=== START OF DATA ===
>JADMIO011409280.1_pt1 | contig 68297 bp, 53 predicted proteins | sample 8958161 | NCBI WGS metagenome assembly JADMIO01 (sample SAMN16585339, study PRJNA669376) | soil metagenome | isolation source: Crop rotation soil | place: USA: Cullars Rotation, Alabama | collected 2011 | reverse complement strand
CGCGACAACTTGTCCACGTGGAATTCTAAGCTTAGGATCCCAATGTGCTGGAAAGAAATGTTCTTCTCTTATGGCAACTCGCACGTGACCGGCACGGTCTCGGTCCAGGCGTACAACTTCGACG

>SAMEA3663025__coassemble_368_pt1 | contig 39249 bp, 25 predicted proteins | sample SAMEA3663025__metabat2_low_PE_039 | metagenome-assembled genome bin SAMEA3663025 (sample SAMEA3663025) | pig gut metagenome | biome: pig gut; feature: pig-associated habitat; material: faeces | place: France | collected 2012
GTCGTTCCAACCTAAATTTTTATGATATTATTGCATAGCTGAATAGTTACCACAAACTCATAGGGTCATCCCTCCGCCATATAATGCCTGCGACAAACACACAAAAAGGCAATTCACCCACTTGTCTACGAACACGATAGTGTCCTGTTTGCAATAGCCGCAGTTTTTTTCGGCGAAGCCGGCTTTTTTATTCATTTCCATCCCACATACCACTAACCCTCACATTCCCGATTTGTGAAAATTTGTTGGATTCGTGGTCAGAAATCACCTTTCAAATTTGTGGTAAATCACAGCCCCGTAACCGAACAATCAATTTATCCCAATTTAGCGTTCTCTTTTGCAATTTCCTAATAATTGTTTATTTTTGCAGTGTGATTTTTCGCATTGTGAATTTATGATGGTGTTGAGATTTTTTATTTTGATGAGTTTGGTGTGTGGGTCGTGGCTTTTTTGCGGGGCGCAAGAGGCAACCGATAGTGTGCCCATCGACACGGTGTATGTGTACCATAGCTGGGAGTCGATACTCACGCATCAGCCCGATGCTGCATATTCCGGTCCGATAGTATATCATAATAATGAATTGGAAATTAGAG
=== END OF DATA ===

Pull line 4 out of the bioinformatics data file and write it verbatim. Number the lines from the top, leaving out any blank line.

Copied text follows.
GTCGTTCCAACCTAAATTTTTATGATATTATTGCATAGCTGAATAGTTACCACAAACTCATAGGGTCATCCCTCCGCCATATAATGCCTGCGACAAACACACAAAAAGGCAATTCACCCACTTGTCTACGAACACGATAGTGTCCTGTTTGCAATAGCCGCAGTTTTTTTCGGCGAAGCCGGCTTTTTTATTCATTTCCATCCCACATACCACTAACCCTCACATTCCCGATTTGTGAAAATTTGTTGGATTCGTGGTCAGAAATCACCTTTCAAATTTGTGGTAAATCACAGCCCCGTAACCGAACAATCAATTTATCCCAATTTAGCGTTCTCTTTTGCAATTTCCTAATAATTGTTTATTTTTGCAGTGTGATTTTTCGCATTGTGAATTTATGATGGTGTTGAGATTTTTTATTTTGATGAGTTTGGTGTGTGGGTCGTGGCTTTTTTGCGGGGCGCAAGAGGCAACCGATAGTGTGCCCATCGACACGGTGTATGTGTACCATAGCTGGGAGTCGATACTCACGCATCAGCCCGATGCTGCATATTCCGGTCCGATAGTATATCATAATAATGAATTGGAAATTAGAG